On September 20, Investitute's proprietary programs flagged the purchase of 20,000 November $59 calls for $0.60 as part of a bullish roll with shares at $57.20. This was clearly a new position, as open interest in the strike was only 427 contracts before the trade occurred.
Large-cap and mega-cap equities on US exchanges were just starting to look in favor at the time, and these investors may have believed that the shift to the larger, more industrial stocks was warranted, with a global outlook. These investors likely purchased those calls expecting to profit from their idea, but maintained a defined risk amount, or one percent of the underlying shares, should their theory prove to be unfounded by the rest of the market.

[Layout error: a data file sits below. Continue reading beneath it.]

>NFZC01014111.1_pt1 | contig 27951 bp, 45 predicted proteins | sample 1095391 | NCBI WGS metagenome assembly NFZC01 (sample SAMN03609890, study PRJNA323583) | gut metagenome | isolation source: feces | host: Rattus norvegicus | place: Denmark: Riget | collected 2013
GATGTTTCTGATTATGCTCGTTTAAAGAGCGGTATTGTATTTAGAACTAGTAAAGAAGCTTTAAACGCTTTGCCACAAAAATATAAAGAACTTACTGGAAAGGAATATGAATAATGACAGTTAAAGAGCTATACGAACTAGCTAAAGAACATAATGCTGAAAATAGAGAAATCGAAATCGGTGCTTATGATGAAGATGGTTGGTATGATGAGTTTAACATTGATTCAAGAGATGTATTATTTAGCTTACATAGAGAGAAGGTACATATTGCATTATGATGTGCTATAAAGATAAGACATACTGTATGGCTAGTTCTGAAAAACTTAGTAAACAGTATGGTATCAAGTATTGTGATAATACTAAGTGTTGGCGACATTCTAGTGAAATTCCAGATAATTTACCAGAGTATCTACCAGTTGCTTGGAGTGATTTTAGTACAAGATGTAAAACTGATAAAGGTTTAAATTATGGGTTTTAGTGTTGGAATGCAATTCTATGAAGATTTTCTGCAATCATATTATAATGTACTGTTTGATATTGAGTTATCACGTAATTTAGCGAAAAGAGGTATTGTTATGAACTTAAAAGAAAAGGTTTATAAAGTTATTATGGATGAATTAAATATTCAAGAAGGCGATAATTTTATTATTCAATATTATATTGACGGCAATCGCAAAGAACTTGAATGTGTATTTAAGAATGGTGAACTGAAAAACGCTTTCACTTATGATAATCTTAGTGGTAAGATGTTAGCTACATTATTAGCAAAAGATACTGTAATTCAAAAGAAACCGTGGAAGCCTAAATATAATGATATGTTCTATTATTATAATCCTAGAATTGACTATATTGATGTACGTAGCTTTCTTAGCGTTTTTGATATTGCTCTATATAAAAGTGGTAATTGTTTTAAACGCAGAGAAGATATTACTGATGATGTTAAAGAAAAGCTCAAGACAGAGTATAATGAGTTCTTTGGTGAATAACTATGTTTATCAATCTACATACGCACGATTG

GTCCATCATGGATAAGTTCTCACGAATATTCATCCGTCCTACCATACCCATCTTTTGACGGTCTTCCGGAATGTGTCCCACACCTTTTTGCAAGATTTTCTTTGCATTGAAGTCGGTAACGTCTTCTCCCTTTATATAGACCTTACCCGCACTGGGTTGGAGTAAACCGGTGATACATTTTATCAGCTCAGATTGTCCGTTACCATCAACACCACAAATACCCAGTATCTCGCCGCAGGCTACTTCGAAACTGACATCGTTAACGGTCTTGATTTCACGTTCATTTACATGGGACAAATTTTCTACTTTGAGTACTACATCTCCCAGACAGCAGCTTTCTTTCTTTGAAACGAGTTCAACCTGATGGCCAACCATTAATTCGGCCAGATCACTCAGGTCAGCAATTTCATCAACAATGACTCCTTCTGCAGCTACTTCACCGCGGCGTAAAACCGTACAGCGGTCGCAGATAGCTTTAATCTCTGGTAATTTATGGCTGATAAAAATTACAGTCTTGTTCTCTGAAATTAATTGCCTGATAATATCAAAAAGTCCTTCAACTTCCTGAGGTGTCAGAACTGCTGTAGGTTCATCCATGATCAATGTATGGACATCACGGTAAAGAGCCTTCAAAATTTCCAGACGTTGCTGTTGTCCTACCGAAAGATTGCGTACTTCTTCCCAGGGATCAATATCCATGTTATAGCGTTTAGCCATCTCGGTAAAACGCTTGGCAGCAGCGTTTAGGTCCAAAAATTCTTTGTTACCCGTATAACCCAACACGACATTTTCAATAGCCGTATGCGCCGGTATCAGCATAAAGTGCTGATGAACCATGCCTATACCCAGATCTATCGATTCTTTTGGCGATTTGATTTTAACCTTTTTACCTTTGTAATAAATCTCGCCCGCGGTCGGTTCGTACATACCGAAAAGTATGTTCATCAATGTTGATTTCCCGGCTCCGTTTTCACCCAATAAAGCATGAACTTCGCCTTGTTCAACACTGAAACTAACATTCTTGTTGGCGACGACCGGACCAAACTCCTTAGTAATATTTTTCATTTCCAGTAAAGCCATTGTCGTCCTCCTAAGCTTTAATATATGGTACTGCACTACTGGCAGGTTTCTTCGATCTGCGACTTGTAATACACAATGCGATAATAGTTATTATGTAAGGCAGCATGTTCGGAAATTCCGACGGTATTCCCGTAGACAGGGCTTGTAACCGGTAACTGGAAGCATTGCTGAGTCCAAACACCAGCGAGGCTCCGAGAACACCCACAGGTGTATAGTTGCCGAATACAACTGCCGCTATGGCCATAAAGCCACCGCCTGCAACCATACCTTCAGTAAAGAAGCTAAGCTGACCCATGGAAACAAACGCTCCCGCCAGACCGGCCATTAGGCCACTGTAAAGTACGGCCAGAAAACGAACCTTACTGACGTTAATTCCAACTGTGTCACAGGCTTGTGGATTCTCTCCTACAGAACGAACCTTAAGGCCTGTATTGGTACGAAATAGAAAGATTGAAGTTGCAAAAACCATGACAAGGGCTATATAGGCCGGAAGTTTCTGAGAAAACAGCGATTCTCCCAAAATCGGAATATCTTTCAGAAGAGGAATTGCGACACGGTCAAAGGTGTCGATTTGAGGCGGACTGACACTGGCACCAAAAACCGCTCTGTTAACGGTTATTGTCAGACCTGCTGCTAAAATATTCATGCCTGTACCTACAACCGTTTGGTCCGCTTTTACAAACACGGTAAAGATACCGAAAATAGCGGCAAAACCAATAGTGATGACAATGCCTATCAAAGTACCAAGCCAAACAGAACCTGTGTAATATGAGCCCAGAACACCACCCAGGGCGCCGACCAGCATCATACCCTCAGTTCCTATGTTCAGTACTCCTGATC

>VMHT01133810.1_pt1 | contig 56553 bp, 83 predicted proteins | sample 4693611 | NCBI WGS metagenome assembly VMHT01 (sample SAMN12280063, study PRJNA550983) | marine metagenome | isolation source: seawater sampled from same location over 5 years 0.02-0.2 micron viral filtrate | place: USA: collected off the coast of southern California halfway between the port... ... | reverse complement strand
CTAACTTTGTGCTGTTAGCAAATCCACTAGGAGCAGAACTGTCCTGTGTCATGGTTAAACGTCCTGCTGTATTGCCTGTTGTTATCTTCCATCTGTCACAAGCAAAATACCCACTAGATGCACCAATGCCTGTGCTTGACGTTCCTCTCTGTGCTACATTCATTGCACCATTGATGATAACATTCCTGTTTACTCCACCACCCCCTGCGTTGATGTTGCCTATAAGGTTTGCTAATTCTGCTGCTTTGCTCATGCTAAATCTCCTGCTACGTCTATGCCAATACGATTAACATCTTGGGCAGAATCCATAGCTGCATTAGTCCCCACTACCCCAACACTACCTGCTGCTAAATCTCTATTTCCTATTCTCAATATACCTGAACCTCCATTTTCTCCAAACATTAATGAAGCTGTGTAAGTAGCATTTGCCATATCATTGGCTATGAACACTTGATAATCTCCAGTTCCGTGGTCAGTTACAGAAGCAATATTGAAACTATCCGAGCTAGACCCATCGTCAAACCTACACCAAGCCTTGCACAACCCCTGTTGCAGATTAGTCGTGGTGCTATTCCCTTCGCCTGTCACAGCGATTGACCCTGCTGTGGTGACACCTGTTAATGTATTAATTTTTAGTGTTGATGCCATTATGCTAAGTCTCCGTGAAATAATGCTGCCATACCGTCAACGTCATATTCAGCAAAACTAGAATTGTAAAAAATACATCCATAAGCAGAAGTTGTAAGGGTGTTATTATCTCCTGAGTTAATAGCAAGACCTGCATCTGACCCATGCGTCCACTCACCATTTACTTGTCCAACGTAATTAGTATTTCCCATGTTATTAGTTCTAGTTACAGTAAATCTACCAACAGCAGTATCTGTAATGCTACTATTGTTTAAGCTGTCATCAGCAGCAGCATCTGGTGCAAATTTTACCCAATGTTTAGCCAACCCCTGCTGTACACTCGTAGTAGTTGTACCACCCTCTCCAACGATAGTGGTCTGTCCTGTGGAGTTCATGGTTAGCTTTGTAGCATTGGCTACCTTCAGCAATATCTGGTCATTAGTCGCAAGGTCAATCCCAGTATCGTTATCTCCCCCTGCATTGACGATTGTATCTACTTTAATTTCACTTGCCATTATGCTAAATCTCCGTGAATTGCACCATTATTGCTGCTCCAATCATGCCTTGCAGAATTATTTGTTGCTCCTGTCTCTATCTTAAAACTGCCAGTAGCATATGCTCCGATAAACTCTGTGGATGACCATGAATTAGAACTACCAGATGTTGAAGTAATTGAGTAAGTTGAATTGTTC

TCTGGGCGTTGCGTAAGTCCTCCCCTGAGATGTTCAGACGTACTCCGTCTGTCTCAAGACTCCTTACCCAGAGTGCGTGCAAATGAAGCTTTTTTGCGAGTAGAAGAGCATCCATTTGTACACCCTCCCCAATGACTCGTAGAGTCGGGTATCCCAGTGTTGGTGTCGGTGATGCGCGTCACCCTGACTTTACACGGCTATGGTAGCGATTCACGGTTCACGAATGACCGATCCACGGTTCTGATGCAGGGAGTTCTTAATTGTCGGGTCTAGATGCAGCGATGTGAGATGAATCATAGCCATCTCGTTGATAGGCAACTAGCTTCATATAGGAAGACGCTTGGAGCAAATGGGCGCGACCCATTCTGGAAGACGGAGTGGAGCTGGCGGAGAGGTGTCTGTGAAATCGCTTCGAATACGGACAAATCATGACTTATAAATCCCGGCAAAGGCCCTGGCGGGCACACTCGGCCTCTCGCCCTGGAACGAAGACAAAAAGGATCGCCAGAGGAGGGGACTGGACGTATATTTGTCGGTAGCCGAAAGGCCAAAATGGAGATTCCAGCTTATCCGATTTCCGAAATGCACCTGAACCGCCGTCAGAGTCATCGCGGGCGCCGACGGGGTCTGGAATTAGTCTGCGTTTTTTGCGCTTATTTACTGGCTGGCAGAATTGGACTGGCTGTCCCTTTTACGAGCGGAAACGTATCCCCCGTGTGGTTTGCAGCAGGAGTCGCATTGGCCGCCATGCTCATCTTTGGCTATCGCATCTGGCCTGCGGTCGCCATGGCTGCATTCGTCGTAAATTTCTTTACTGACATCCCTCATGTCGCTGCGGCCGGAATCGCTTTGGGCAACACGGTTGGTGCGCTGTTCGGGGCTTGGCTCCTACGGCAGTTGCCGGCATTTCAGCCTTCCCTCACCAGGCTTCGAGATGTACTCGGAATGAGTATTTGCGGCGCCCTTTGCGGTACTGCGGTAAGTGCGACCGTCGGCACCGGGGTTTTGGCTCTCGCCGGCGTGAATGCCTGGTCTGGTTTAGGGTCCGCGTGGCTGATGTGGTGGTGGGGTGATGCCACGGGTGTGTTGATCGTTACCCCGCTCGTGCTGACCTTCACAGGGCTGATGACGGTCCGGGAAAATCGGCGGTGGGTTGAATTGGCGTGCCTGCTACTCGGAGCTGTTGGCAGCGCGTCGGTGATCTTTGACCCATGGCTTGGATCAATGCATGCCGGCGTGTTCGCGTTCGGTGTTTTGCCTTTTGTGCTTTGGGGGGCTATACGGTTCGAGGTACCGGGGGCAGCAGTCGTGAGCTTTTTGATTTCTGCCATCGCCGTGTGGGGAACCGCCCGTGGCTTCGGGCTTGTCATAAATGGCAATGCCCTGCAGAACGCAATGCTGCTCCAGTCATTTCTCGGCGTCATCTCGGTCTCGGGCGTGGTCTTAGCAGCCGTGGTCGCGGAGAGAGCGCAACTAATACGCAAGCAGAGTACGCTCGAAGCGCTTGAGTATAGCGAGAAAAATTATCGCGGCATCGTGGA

Those calls traded up to $1.30 on Monday, October 1, more than twice their purchase price. The stock rose 2.8% at the same time, illustrating the kind of leverage that can be achieved with options.
Long calls lock in the price where a stock can be purchased, gaining with a rally and providing leverage to the underlying shares. The contracts can quickly lose value if the stock stalls or pulls back but also carry less risk than owning the shares themselves.
The Wisdom Tree Japan Hedged Equity Fund was up 1.28% to $58.69 on Monday. The exchange-traded fund tracks large-cap Japanese stocks while adjusting for currency fluctuations.